Eye For Film >> Movies >> Baader (2002) Film Review
Reviewed by: Gator MacReady
Set in late Sixties/early Seventies West Berlin, this film is mostly factual, with some fiction thrown in as a sealant.
Andreas Baader (a baad, baad man) starts out as no more than a small-time thug with ambition. He plans to overthrow the state - whatever that means - by setting fire to department stores and stealing cars. Occasionally, he will blow up a trashcan. What a scoundrel!
After several visits to the slammer, he decides to go underground and form a terror gang with his loyal girlfriend Meinhof. Their ultimate agenda is to create as much chaos as possible and let the world know that they are against the Vietnam war and for power to the people. Give Rick Mayall from The Young Ones a few AK 47s and a map of Europe and you get the picture.
The film has no narrative, but a huge amount of scenes that should have been left on the cutting room floor. A subplot, involving a state-of-the-art brand new police computer - almost a whole megabyte! My abacus has nothing on it! Nothing! - serves no real purpose. I guess you could say that computer tracking and secret files all began here, but I say it's superfluous. There is no tension, irony or suspense. What we have is 109 minutes of dialogue scenes and set-up. But nothing ever becomes of the set up.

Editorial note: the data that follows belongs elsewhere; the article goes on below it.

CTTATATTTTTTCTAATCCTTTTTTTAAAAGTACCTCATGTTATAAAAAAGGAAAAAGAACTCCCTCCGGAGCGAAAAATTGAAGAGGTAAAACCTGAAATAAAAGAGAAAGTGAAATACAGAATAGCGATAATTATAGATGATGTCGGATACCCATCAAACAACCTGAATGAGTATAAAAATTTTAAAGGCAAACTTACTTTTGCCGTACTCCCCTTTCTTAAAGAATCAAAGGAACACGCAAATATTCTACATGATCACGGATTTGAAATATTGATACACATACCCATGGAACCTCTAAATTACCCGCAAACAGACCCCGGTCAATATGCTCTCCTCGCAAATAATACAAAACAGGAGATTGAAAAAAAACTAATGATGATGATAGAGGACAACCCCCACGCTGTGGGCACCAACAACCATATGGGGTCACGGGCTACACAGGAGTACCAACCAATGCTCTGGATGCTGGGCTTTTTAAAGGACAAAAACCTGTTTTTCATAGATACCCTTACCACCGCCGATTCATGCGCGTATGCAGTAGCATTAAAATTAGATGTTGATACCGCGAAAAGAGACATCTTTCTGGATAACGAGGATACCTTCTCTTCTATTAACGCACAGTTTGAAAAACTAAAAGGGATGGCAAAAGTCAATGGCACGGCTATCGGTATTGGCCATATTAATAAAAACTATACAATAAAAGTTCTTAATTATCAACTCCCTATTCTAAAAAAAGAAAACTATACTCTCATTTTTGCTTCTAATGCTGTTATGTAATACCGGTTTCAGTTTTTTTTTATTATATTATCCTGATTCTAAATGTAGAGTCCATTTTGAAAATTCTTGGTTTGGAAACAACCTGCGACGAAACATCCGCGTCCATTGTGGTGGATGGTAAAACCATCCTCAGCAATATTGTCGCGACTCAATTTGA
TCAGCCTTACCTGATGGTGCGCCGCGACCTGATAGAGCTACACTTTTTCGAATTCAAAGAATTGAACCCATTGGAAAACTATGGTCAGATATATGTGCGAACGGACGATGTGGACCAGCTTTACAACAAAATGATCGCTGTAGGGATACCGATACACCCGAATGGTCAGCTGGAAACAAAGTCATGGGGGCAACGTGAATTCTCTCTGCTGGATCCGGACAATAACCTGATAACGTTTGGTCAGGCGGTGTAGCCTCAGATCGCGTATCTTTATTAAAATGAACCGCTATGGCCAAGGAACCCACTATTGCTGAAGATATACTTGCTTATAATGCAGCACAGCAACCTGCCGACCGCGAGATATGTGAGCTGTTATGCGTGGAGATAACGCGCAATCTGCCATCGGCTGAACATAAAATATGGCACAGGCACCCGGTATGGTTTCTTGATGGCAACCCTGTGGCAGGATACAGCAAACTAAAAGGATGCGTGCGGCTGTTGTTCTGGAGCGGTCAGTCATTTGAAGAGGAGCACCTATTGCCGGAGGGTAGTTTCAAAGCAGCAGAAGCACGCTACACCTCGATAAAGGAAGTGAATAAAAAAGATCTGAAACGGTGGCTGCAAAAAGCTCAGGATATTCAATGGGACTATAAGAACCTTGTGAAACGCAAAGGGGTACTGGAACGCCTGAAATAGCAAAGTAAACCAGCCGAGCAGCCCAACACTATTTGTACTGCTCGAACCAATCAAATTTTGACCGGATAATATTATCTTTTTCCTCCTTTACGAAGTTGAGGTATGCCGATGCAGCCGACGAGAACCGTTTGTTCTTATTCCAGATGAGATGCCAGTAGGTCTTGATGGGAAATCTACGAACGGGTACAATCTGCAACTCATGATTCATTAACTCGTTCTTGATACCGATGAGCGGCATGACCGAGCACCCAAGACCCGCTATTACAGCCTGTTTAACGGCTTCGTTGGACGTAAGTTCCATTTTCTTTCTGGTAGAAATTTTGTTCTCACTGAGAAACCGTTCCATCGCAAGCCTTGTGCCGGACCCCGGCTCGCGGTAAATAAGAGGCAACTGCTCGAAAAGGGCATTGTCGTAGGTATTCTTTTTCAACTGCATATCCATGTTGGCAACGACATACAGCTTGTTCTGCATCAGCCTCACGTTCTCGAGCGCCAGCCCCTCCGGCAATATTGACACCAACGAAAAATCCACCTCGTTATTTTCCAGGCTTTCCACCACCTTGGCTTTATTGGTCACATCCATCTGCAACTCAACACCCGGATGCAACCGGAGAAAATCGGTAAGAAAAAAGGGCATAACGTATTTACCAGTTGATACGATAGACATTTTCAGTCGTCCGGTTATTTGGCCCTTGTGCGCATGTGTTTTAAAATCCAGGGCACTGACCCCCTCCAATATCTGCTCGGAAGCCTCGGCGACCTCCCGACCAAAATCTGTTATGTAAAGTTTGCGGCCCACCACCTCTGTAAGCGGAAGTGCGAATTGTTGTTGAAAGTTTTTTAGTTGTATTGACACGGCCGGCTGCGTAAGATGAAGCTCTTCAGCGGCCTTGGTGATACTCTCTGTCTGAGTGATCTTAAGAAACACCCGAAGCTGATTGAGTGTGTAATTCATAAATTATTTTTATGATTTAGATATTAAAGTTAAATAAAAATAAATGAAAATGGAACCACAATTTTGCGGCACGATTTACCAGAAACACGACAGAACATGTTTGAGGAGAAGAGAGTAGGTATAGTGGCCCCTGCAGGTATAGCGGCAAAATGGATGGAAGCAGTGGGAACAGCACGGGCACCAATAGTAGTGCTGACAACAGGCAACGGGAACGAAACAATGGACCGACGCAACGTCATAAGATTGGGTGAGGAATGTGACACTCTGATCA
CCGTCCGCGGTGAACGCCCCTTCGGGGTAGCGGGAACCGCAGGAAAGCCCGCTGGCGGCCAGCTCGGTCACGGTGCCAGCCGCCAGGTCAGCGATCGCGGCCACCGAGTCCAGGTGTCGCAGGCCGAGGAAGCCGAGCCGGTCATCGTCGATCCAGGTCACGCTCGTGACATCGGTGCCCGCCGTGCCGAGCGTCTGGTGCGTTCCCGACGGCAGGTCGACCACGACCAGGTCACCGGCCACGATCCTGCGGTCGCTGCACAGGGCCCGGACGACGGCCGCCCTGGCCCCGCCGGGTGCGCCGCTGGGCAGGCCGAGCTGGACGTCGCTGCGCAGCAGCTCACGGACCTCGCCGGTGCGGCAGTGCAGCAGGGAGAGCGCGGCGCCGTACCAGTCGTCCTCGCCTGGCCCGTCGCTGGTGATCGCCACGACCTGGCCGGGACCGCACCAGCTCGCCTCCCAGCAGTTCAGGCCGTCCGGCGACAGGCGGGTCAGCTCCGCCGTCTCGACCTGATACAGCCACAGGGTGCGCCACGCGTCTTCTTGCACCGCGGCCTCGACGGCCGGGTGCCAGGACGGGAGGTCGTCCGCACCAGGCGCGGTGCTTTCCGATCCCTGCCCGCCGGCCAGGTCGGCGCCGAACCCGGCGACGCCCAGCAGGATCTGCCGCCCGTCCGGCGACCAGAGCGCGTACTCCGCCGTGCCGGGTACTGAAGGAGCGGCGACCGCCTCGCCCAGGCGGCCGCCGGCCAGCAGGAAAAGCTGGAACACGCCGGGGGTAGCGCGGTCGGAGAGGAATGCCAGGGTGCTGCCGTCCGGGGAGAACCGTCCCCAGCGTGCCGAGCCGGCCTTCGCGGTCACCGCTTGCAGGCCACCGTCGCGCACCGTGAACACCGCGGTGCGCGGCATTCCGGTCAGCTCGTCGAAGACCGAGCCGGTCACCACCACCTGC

Cops all over Germany are looking for Baader. They run into him a zillion times, but don't realise he's the one. Everywhere he goes, he tries to recruit naÃ¯ve and impressionable kids to help him in his fight for absolute freedom. Some of them die and some get caught. Perhaps, this signifies the futility of resistance against a fascist regime. Or perhaps it's just a boring film.
Frank Giering plays Baader as a fat, rat-moustached dumpling, desperately in need of an Oprah Winfrey makeover. His choice of wardrobe would make Worzel Gummidge puke and he smokes like 10 industrial chimneys. Altogether, a thoroughly unpleasant character, even without the shooting and plotting.
Director Christopher Roth has been an editor on movies as diverse as Killer Klowns From Outer Space and Crying Freeman. He has plenty of experience but, sadly, decided to shoot this one as yet another wobbly camera, grainy-focused, miserable European docu-drama. Is there any other way a EU film can be crafted? Apparently not.
It's disorientating to read subtitles, which are on screen for two seconds, on a jerky, muddy-colored print and still follow the plot. If you are a subtitle veteran then go ahead and see if it takes your fancy. Don't expect anything new, or original.
In short, Baader couldn't be saader.Reviewed on: 16 Aug 2002